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Research Article Open Access
Phytosterols are steroid compounds present in plants which are similar to cholesterol in structure and functions. Several animal and human studies show that phytosterols lower plasma total and LDL-cholesterol levels. It is generally accepted that cholesterol-lowering effect of phytosterols is due to direct inhibition of cholesterol absorption, through displacement of cholesterol from mixed micelles. Saturated phytosterols (stanols) are found to be more efficient in lowering cholesterol levels than sterols (unsaturated). Phytosterols are structurally very similar to cholesterol except that they always contain some substitutions at the C24 position on the sterol side chain. Plasma phytosterol levels in mammalian tissues are normally very low due to poor absorption from the intestine and faster excretion from the liver compared to cholesterol. Phytosterols can be metabolized in the liver of mammals into C21 bile acids instead of the normal C24 bile acids. Phytosterols may produce health benefits in animals/humans such as reduction of cholesterol levels with decreased risk of coronary heart diseases, antiinflammatory activities, induction of apoptosis in cancer cells, disease prevention and treatment. However, few adverse effects of phytosterols occur in small group of individuals with phytosterolemia, an inherited lipid disorder and they may cause decrease in plasma levels of nutrients such as carotenoids. In conclusion, phytosterols and their derivatives have several biological activities which promote the health of man and animals, so their consumption should be encouraged in the population.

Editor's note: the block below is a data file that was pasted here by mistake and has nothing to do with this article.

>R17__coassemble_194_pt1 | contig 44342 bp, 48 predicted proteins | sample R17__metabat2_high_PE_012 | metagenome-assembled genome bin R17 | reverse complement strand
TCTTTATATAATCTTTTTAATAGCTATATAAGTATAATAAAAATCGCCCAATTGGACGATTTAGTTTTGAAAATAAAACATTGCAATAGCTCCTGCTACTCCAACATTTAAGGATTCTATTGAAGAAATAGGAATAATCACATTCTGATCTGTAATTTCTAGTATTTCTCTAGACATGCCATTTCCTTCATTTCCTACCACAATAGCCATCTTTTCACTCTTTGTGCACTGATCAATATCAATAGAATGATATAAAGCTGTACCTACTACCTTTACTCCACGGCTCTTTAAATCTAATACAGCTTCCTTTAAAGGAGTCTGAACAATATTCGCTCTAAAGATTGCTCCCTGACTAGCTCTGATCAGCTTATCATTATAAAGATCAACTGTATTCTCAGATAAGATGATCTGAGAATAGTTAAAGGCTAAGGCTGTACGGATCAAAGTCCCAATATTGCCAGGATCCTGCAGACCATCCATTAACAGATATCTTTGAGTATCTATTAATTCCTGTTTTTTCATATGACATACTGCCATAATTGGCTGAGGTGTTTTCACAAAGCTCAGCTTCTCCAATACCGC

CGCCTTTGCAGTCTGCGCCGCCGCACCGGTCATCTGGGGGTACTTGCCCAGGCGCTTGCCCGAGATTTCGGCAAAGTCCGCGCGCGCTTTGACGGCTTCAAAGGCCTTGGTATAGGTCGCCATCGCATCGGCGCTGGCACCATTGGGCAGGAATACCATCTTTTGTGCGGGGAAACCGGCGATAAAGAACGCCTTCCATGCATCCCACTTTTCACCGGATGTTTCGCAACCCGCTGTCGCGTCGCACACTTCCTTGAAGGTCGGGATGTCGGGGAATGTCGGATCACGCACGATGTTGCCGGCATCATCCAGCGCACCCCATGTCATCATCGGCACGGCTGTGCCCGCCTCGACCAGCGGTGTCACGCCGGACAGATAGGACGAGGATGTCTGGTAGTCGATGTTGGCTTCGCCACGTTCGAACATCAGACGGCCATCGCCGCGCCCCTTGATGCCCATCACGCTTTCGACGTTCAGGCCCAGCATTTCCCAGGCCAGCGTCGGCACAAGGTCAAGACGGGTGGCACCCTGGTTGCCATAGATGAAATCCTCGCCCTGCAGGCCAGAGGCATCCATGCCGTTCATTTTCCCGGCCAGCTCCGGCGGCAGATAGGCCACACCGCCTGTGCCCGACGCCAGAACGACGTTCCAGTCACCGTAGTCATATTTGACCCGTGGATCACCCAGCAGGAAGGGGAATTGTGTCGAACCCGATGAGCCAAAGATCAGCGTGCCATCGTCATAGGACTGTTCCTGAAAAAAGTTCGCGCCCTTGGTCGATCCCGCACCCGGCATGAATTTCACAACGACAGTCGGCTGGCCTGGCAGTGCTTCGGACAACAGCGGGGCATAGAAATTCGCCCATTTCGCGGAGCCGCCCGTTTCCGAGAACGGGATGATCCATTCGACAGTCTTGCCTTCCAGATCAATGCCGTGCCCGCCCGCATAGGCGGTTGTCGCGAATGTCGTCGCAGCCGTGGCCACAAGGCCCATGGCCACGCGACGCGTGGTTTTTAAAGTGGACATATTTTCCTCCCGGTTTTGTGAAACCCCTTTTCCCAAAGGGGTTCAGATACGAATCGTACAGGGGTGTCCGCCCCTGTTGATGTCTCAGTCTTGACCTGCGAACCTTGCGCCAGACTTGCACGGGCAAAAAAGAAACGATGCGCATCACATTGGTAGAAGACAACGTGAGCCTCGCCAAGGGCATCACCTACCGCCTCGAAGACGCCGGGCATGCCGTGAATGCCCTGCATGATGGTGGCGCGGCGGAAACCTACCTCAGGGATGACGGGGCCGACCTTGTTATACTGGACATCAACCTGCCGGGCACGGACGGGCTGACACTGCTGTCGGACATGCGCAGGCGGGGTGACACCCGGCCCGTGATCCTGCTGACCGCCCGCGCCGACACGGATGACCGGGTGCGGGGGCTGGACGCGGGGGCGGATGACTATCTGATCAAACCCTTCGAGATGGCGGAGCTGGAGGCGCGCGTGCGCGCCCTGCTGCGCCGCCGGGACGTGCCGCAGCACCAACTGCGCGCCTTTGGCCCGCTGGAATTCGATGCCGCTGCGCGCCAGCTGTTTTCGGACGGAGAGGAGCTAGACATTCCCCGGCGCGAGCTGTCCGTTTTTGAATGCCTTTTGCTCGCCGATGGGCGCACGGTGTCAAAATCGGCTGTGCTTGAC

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Author(s): Raphael J Ogbe Dickson O Ochalefu Simon G Mafulul and Olumide B Olaniru
Phytosterols, Safety, Efficacy, Functional foods, Metabolism, Plant biochemistry